As Inflation Rises, Federal Grazing Fees Remain Stagnant

The fees for ranching on public lands have stayed at around the same level since the 1980s, according to a new High Country News report.
Grazing fees are $1.35 per animal unit this year. (Dominic Gentilcore PhD/Shutterstock)

by | Feb 16, 2022 | Politics & Policy

The Bureau of Land Management and U.S. Forest Service announced earlier this month that federal grazing fees will be $1.35 per animal unit this year. That’s the price for five sheep, one calf and cow or one horse, and those rates are actually lower than what was imposed in 1981. Kylie Mohr of High Country News, who reported this story, said if those 1980s fees had simply kept up with inflation, they should now be just over $7.00. 

“People are upset about inflation impacting them. And so they kind of feel like it should be impacting everyone, and they don’t understand why this is kind of inflation defying grazing, as we kind of called it internally,” she said. “Why is this any different? Shouldn’t they be paying more?”

Mohr said there are over 24,000 total grazing permits on federal lands covering massive tracts throughout the country. Some conservationists argue that grazing has major ecological impacts on public lands and that raising ranching fees could help offset the cost of maintaining ranges. 

“It takes a lot of money to keep these public lands in good shape while they’re being grazed,” Mohr said. “Of course, if you’re a rancher or, you know, anyone close to that industry, grazing fees are a cost that you’re going to have to figure out how to pay every single year. And so if you’re a rancher, you’re not going to want to see this cost go up. So, it’s very much kind of two sides diametrically opposed.”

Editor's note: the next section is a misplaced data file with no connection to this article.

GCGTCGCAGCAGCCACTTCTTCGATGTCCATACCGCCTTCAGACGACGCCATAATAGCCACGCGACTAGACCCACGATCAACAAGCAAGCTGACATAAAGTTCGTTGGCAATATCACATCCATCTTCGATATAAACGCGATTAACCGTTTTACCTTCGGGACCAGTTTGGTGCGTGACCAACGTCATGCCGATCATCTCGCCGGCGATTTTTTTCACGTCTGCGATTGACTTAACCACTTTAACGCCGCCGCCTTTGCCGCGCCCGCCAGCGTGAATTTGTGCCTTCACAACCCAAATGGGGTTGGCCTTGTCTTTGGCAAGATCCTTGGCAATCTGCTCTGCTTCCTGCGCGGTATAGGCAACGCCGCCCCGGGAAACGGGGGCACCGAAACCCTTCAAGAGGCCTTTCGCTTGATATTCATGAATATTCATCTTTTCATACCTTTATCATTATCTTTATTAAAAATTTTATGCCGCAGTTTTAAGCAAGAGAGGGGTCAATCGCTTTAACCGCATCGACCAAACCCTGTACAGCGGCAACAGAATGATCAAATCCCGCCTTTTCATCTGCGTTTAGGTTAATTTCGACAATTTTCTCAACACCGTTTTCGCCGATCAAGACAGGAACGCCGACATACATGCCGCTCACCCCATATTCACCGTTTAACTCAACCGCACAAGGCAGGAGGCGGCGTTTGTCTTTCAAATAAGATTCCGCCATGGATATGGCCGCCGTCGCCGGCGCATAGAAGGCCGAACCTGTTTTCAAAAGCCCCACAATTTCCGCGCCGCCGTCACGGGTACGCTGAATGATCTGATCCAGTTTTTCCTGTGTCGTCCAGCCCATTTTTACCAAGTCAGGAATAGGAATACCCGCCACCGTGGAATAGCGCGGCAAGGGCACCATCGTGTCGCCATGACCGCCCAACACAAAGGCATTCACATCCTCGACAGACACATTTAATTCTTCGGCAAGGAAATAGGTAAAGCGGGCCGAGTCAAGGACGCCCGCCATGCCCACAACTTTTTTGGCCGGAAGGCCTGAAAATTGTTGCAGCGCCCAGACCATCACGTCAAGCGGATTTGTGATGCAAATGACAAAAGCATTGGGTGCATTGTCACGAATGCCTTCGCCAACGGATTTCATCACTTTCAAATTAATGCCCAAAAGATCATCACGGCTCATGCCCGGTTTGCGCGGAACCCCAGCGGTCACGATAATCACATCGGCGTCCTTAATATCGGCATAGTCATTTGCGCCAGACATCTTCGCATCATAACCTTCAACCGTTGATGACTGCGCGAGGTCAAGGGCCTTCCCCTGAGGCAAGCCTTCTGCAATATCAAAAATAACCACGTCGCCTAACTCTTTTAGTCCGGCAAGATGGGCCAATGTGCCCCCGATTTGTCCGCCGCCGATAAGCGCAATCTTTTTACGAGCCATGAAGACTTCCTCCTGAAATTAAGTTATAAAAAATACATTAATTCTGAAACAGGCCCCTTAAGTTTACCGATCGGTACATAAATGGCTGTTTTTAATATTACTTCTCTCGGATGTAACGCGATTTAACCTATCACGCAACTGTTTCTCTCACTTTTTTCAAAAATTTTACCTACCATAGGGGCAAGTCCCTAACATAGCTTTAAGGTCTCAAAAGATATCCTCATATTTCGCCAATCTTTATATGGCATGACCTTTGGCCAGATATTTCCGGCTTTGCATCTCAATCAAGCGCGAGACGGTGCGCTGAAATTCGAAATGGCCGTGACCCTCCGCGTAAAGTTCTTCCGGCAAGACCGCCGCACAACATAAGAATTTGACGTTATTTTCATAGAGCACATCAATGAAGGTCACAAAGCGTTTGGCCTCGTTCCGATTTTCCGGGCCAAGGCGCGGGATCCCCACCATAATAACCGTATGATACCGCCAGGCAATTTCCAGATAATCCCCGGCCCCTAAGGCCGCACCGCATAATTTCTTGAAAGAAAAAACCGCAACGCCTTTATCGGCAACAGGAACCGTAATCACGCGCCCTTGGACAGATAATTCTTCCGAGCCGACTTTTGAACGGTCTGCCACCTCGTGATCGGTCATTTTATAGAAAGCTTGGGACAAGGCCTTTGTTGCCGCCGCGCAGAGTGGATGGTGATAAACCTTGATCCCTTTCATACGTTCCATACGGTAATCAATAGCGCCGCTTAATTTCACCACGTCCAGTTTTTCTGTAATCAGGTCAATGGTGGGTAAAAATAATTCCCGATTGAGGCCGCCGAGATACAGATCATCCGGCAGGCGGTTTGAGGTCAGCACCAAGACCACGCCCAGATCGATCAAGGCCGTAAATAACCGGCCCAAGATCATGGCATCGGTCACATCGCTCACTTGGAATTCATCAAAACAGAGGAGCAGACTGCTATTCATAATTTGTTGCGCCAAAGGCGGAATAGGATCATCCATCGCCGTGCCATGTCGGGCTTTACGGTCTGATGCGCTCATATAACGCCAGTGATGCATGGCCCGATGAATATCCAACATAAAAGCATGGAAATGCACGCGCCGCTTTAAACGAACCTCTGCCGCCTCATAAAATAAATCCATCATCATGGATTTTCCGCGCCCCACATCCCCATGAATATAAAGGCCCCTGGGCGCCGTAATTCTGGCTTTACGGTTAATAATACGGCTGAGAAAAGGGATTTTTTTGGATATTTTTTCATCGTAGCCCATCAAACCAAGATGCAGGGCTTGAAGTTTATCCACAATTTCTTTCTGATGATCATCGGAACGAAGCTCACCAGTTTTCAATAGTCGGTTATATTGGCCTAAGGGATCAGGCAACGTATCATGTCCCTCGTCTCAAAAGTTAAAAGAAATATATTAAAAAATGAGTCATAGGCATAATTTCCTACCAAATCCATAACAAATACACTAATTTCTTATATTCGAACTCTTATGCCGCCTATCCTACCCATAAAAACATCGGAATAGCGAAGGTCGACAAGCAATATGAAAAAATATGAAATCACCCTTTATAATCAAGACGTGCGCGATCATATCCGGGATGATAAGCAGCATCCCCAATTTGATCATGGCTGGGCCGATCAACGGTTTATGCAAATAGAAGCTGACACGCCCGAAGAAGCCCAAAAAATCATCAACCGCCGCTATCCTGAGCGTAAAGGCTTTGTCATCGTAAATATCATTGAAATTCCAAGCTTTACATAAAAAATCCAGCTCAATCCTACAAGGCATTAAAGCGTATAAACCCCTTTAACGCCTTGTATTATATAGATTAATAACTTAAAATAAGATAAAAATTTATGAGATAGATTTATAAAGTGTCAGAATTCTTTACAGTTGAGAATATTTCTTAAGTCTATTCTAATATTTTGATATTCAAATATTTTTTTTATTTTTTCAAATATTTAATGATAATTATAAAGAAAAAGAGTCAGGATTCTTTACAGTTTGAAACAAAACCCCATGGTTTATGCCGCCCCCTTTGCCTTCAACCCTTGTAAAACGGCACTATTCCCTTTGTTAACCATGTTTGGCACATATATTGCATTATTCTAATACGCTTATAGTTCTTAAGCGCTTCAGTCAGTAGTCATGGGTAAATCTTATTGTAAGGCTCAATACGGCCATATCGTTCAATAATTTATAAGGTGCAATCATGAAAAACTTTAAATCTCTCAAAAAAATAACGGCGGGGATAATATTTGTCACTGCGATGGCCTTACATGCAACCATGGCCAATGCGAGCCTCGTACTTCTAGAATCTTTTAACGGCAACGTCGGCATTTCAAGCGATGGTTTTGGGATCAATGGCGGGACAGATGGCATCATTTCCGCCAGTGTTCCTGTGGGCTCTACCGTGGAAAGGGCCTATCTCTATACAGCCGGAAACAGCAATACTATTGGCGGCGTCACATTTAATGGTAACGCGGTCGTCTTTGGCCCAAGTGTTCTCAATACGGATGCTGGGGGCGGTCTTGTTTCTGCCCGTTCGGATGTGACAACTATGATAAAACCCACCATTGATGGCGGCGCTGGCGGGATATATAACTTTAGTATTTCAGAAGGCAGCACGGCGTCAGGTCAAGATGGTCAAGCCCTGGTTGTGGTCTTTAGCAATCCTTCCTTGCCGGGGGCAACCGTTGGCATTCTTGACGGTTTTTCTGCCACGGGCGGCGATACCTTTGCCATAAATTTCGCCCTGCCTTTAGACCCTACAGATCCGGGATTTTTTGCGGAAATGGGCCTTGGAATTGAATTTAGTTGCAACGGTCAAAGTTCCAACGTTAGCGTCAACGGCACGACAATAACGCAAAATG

She also said there are strong ranching lobbyists advocating to keep the fees where they’re at, and several presidential administrations have been sympathetic to those interests. Former President Donald Trump lowered grazing fees during his tenure, and an Obama-era bill that would’ve raised them didn’t go anywhere. But now, Mohr said there may be a newfound effort to raise prices. 

“As with anything to do with public lands, there’s always kind of this push and pull between who gets to use it and what does that access look like? And also, what are the consequences of what happens on public lands?”

According to the U.S. Labor Department, consumer prices increased over 7% between December 2020 and 2021, the largest year-over-year inflation since 1982. The inflation rate between 1981 and 2022 is over 200%.

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About Will Walkey

Will is KHOL's first full-time reporter and producer. Originally from Tacoma, Washington, he recently graduated from Columbia University with a Master's Degree in journalism. He likes to read and write about housing, local politics, and history, and spends most of his free time fishing or biking. He's excited to be living in Wyoming, and looks forward to honing in on his unique radio voice by highlighting the locals that make Jackson special. Contact Will with tips at will@jhcr.org, and follow him on Twitter at @WillWalkey.

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